Their other aim is to focus on sustainability and local sourcing whenever possible. “Obviously we have to manage the problem of what we are going to do in winter,” Alessandra said, “because the farmers are telling us, ‘we can produce maybe some saffron in the greenhouse, or eucalyptus, but not a lot.’” They are considering buying flowers from Florida once their upstate purveyors (such as Allora and Treadlight Farms) stop growing for the season, but don’t want to go any farther afield. Luckily, they’ll also have access to the larder that Otsuji and Price are building. On a recent afternoon, in the back room that will act as both a private dining and event space for a wide variety of classes, Otsuji brought out two glasses: one filled with a salmon-colored shrub of tomato, strawberry and chiloe peppers; another of the same beverage, but spiked with gin. He’s devised a brilliant style of garnish, wherein he draws a line up the side of a highball glass with a slice of lemon, then rolls the glass in dried flowers to create a floral seam. Both cocktail and mocktail offered the vague sense of waking up in a garden, lush and vibrant. To create that feeling at home, the Il Fiorista team shared their advice and recipes on how to bring floral notes into your next dinner party — without overwhelming your guests.

These seeded crackers taste like the best kind of health food — that is, the kind you can’t stop eating. A great way to explore how far flowers can go in the kitchen is to find flowers that produce other edible things — like sunflowers and their seeds. Here, the latter whizzes up into a luscious, ridiculously creamy dip bolstered by sunflower seed oil and topped with sunflower shoots and petals. The dish is a great example of a food that pulls its inspiration from flowers, but is in no way floral-tasting.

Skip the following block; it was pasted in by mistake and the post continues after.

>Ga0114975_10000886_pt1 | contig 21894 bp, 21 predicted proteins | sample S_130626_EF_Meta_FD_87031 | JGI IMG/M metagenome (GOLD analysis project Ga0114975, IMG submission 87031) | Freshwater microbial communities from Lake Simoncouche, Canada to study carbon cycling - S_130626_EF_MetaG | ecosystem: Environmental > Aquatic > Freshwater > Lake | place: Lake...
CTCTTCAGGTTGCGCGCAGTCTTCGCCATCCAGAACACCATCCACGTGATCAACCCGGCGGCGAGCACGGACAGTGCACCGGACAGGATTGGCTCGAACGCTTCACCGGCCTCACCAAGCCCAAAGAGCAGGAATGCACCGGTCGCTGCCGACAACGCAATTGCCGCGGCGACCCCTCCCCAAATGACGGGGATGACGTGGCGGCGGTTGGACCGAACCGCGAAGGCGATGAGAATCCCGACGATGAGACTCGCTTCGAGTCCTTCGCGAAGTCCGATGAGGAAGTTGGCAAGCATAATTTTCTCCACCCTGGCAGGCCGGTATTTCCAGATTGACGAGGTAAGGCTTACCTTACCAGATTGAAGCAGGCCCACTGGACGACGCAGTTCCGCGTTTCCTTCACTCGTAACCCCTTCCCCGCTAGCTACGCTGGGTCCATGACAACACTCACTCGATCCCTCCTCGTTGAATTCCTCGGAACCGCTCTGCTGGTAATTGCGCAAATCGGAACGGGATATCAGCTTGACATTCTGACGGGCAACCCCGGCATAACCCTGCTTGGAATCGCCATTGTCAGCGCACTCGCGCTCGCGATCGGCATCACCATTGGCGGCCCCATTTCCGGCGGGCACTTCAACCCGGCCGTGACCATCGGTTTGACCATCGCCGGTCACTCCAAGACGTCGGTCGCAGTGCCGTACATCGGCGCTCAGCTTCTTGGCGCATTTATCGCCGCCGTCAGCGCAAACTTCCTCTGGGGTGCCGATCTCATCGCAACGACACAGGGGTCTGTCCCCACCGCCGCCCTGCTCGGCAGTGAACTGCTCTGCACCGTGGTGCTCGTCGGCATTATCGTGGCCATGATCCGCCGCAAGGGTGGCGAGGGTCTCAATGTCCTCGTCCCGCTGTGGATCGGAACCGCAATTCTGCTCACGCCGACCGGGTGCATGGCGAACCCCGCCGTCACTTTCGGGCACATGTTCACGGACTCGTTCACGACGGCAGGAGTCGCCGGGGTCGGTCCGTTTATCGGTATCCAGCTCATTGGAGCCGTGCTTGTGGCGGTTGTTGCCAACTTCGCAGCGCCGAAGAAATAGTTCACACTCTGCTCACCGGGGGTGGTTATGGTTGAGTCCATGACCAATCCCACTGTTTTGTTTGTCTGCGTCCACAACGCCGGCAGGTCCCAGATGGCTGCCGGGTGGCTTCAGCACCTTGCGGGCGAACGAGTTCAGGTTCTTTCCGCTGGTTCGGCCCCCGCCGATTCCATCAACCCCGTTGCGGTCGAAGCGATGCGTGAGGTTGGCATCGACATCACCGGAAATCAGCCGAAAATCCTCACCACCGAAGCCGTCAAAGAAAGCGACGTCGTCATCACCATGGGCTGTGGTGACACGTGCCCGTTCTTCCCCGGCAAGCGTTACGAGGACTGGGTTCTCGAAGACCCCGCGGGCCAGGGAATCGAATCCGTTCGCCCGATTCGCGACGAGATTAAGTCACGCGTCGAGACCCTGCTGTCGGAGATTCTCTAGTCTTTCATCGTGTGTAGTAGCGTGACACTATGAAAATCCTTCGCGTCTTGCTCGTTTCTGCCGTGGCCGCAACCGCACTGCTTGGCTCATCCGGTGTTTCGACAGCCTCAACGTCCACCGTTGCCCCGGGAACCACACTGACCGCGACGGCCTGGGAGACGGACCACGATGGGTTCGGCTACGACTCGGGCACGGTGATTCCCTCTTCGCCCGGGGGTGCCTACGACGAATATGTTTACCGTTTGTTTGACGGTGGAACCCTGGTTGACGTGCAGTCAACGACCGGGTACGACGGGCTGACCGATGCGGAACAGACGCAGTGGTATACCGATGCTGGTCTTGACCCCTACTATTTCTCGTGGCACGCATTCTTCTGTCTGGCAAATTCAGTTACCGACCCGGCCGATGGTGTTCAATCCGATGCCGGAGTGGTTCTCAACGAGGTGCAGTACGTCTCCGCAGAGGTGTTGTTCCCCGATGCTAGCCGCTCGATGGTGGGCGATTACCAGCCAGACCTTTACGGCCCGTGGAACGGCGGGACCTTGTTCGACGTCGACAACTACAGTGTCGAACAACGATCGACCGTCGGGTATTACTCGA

Serves 2 to 4 people as a snack or at the beginning of a meal

Ingredients for the seeded crackers:

  • 1 cup chia seeds

  • 1 cup flax seeds

  • ¼ cup sunflower seeds

  • ¼ cup pumpkin seeds

  • 2 cups water

  • 2 tablespoons salt

  • Parchment paper

Ingredients for the sunflower dip:

  • 2 cups sunflower seed butter

  • 2 tablespoons lemon juice

  • 3 tablespoons olive oil

  • 3 tablespoons water

  • 1 garlic clove